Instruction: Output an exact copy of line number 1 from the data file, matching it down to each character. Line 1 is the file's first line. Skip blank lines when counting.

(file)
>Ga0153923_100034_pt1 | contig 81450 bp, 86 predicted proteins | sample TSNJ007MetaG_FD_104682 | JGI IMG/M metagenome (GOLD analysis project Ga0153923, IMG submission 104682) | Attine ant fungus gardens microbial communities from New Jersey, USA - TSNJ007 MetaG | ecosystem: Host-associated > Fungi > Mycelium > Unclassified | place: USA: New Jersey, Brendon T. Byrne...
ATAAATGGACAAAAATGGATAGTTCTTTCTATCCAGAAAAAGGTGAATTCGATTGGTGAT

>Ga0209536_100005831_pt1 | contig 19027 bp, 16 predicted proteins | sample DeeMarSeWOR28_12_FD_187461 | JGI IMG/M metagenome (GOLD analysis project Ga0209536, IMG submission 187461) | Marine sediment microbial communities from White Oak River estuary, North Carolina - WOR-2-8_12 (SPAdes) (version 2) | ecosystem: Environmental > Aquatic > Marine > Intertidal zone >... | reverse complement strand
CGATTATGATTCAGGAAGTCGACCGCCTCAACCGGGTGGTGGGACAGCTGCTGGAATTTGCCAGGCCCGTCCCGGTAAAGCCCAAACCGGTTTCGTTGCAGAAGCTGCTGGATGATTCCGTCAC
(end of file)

>Ga0153923_100034_pt1 | contig 81450 bp, 86 predicted proteins | sample TSNJ007MetaG_FD_104682 | JGI IMG/M metagenome (GOLD analysis project Ga0153923, IMG submission 104682) | Attine ant fungus gardens microbial communities from New Jersey, USA - TSNJ007 MetaG | ecosystem: Host-associated > Fungi > Mycelium > Unclassified | place: USA: New Jersey, Brendon T. Byrne...